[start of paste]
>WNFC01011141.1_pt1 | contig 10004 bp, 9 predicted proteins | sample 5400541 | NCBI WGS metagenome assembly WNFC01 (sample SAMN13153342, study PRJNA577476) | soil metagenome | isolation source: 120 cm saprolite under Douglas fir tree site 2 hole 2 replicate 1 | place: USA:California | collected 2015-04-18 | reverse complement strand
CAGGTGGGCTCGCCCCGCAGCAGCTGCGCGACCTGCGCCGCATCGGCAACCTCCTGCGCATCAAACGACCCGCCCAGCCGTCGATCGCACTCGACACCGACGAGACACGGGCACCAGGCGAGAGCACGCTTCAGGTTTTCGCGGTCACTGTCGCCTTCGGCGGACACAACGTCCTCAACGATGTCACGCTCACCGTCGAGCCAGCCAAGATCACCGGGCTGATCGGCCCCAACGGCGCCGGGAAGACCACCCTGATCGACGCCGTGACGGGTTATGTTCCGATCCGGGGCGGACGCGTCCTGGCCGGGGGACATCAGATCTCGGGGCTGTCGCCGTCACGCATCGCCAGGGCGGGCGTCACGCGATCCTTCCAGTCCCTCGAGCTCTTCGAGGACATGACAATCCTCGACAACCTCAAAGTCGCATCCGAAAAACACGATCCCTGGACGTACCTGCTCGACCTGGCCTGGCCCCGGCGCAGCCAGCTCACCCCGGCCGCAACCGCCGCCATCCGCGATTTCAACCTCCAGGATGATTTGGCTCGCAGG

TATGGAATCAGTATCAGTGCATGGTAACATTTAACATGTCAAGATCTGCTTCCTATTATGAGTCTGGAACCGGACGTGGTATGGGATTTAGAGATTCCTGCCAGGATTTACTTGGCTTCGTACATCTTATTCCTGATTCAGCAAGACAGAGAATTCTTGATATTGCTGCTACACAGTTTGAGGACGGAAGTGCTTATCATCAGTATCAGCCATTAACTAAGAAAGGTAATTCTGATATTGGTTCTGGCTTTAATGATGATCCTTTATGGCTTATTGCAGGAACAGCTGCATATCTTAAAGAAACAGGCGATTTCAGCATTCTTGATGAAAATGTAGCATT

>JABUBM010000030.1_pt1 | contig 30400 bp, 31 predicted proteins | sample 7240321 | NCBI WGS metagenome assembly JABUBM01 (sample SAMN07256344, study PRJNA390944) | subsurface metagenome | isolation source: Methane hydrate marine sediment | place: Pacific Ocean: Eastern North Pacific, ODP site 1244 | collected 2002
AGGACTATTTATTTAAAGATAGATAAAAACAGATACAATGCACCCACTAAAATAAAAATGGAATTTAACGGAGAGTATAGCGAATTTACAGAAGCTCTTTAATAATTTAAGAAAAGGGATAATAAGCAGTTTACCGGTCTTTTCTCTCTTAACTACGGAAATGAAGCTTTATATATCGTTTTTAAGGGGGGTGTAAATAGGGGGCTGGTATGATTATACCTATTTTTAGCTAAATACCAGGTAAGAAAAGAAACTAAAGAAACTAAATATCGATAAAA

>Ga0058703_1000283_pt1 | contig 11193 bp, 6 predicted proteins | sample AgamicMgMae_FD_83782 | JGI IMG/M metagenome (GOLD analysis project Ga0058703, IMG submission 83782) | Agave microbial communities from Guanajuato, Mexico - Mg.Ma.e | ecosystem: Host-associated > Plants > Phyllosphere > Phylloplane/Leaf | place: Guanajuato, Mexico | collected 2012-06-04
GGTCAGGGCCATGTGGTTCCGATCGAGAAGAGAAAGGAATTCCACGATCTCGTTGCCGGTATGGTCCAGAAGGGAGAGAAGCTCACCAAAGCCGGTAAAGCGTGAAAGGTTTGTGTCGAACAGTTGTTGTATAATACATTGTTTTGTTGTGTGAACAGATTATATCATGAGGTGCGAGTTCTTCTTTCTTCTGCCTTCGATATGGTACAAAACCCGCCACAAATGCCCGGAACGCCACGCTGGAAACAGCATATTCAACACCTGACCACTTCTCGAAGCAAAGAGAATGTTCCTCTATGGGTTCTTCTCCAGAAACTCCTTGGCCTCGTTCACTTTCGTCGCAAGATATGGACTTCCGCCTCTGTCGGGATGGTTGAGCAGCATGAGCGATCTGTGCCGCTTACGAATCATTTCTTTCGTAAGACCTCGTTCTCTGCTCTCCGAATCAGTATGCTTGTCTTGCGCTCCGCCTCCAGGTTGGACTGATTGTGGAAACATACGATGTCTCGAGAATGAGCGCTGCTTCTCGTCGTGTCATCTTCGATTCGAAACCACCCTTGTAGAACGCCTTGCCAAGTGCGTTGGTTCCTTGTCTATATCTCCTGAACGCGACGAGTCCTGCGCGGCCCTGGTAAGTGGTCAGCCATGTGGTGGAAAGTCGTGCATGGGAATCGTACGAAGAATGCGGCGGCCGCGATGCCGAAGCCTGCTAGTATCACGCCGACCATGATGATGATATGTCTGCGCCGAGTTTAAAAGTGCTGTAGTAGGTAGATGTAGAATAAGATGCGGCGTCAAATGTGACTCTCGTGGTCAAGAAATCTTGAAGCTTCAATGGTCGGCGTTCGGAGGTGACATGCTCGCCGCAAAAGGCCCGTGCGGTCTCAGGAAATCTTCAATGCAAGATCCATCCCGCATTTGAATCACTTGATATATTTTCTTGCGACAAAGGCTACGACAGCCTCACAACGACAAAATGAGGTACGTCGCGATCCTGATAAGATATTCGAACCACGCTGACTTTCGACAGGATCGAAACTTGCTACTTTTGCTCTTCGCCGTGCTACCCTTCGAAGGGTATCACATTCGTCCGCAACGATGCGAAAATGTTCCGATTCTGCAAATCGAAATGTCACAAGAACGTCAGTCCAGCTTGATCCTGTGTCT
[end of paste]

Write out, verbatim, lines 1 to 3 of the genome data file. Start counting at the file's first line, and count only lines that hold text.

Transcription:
>WNFC01011141.1_pt1 | contig 10004 bp, 9 predicted proteins | sample 5400541 | NCBI WGS metagenome assembly WNFC01 (sample SAMN13153342, study PRJNA577476) | soil metagenome | isolation source: 120 cm saprolite under Douglas fir tree site 2 hole 2 replicate 1 | place: USA:California | collected 2015-04-18 | reverse complement strand
CAGGTGGGCTCGCCCCGCAGCAGCTGCGCGACCTGCGCCGCATCGGCAACCTCCTGCGCATCAAACGACCCGCCCAGCCGTCGATCGCACTCGACACCGACGAGACACGGGCACCAGGCGAGAGCACGCTTCAGGTTTTCGCGGTCACTGTCGCCTTCGGCGGACACAACGTCCTCAACGATGTCACGCTCACCGTCGAGCCAGCCAAGATCACCGGGCTGATCGGCCCCAACGGCGCCGGGAAGACCACCCTGATCGACGCCGTGACGGGTTATGTTCCGATCCGGGGCGGACGCGTCCTGGCCGGGGGACATCAGATCTCGGGGCTGTCGCCGTCACGCATCGCCAGGGCGGGCGTCACGCGATCCTTCCAGTCCCTCGAGCTCTTCGAGGACATGACAATCCTCGACAACCTCAAAGTCGCATCCGAAAAACACGATCCCTGGACGTACCTGCTCGACCTGGCCTGGCCCCGGCGCAGCCAGCTCACCCCGGCCGCAACCGCCGCCATCCGCGATTTCAACCTCCAGGATGATTTGGCTCGCAGG

TATGGAATCAGTATCAGTGCATGGTAACATTTAACATGTCAAGATCTGCTTCCTATTATGAGTCTGGAACCGGACGTGGTATGGGATTTAGAGATTCCTGCCAGGATTTACTTGGCTTCGTACATCTTATTCCTGATTCAGCAAGACAGAGAATTCTTGATATTGCTGCTACACAGTTTGAGGACGGAAGTGCTTATCATCAGTATCAGCCATTAACTAAGAAAGGTAATTCTGATATTGGTTCTGGCTTTAATGATGATCCTTTATGGCTTATTGCAGGAACAGCTGCATATCTTAAAGAAACAGGCGATTTCAGCATTCTTGATGAAAATGTAGCATT